Boris Johnson’s time as prime minister has at last reached its denouement.
On Tuesday evening, two of the biggest players in his government — the chancellor of the Exchequer, Rishi Sunak, and the health secretary, Sajid Javid — resigned within moments of each other, swiftly trailed by lawmakers, junior ministers and parliamentary assistants.
On Wednesday, things got worse: A cascade of resignations culminated in an extraordinary encounter at 10 Downing Street, the prime minister’s official residence. A host of cabinet members assembled, telling Mr Johnson to step down. He refused, but by Thursday morning he had agreed to resign as Conservative leader. He plans to stay on as prime minister until the autumn, though it’s unclear that he’ll be able to.
The immediate cause of the prime minister’s downfall was another scandal. In recent days, it emerged that Mr Johnson had appointed a lawmaker named Chris Pincher to a job overseeing discipline and welfare in the Conservative Party, despite allegations of sexual misconduct against him. The prime minister first tried to claim that he had not known about the allegations. To much outrage, it was then demonstrated that he had.
The scandal, while undeniably bad, is hardly the worst offence Mr Johnson has committed. (The contenders for that distinction are too numerous to mention.) And yet it proved the undoing of a man who for months had thwarted every expectation that he would be removed from office, a man whose bluster and bullishness seemed to transcend every rule of political practice. In this fevered atmosphere, there are many questions swirling around British politics. One of the most pertinent is: Why now?
Of course, the answer in part is that Mr Sunak and Mr Javid, alive to the deep discontent in the party, have been waiting for an opportune moment to bring down the prime minister. But what made this moment the right one?
It seems odd, but what may in fact have brought down Mr Johnson was not a scandal but an apology. On Tuesday, he broke with the habit of a political lifetime and admitted to personal wrongdoing in the Pincher appointment. “It was a mistake,” he said, “and I apologise for it.” Minutes later, the resignations began.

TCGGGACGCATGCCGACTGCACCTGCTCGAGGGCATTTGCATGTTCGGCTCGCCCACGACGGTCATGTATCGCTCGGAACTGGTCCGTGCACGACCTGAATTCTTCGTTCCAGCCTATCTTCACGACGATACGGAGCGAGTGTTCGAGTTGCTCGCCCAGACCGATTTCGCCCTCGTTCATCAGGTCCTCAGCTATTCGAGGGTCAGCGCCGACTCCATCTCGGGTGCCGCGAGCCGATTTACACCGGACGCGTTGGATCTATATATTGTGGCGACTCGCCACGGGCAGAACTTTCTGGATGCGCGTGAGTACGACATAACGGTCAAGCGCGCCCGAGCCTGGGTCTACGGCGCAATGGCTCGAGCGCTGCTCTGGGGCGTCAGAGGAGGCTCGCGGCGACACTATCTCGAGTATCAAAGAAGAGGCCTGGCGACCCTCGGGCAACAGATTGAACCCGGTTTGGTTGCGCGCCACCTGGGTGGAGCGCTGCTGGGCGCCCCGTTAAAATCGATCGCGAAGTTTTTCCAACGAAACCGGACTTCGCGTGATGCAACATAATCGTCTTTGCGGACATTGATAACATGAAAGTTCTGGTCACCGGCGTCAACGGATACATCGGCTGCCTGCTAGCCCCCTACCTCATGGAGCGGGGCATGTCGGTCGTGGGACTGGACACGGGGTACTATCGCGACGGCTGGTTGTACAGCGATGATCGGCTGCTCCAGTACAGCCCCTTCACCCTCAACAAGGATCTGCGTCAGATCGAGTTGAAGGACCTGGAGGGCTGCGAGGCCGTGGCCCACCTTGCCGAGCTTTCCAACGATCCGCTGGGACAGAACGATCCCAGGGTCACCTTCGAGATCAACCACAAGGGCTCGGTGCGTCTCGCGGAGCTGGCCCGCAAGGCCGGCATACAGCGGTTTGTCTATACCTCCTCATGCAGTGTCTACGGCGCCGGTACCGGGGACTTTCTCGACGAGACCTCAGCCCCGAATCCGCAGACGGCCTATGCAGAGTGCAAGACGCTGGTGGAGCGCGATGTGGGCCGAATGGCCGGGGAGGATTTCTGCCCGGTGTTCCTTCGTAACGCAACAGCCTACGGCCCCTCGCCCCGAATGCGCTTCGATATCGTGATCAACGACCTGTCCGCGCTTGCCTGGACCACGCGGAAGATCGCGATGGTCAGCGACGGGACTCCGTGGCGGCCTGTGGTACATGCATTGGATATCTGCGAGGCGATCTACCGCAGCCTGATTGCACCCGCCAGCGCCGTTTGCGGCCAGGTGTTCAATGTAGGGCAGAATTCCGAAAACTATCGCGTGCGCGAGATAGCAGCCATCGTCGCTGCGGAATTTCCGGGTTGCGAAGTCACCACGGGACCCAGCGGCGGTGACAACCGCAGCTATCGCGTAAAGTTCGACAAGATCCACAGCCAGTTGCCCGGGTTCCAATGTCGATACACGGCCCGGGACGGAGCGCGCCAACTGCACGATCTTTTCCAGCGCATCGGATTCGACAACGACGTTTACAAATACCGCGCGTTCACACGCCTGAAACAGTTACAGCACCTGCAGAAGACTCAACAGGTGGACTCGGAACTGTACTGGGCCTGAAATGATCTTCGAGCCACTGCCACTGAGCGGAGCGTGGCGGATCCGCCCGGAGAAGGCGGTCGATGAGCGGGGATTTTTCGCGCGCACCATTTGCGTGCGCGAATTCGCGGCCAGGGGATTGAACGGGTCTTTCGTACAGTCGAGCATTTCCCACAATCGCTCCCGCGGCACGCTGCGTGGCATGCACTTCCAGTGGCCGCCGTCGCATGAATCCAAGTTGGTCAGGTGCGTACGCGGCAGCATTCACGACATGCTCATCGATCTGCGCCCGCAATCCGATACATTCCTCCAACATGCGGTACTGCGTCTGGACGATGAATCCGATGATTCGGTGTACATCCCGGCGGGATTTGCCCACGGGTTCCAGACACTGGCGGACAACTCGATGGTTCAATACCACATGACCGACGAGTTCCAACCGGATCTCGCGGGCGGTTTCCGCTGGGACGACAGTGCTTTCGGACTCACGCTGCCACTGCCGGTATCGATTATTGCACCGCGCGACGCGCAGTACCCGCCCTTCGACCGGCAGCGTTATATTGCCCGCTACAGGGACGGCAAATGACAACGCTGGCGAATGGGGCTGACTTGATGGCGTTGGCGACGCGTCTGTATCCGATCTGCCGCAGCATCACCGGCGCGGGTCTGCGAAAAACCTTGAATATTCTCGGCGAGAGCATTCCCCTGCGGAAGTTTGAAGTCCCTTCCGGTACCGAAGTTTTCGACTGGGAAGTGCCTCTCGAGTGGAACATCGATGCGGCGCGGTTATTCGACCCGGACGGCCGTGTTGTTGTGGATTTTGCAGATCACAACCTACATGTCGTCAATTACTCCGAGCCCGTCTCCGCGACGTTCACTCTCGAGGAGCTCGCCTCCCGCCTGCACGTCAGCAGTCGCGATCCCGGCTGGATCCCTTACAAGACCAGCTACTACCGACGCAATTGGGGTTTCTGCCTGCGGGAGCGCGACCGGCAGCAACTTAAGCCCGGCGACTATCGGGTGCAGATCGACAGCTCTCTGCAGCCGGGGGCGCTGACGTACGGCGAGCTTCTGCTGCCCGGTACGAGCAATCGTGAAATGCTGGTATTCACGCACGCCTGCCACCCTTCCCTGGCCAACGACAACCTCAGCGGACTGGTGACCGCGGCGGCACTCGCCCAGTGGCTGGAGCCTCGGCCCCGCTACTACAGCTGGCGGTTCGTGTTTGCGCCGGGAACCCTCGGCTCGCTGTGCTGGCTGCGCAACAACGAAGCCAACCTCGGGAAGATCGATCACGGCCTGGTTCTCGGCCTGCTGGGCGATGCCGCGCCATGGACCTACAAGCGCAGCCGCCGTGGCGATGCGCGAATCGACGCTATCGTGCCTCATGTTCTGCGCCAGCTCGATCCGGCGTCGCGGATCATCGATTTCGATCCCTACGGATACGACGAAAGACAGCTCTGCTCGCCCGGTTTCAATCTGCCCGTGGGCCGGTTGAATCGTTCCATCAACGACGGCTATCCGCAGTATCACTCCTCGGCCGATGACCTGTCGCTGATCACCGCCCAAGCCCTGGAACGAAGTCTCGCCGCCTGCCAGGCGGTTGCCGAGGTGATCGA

In a tenure marked by scandal and controversy, Mr Johnson has occasionally expressed regret or halfheartedly suggested that things would change. But he made a point of never fully apologising. It was, alongside his boisterous humour and unflappable demeanour, a cornerstone of his conduct and style. Now, as the country awaits his removal within days, he might reflect that of all his miscalculations, the most fatal one was to say he was sorry.
Mr Johnson should have known better. In January, pressed to respond to mounting evidence he had broken pandemic restrictions, he lost his usual exuberance. “I deeply and bitterly regret that happened,” he said in a television interview, looking at his feet. The backlash was instant.
Conservative lawmakers, until then relatively sanguine about the emerging details about partying at Downing Street, came forward to say they had submitted letters of no confidence. One left to join another party. Commentators predicted his imminent removal. The drama calmed down only when, the next day, Mr Johnson returned to his unrepentant style, waving away objections and behaving as though nothing was wrong.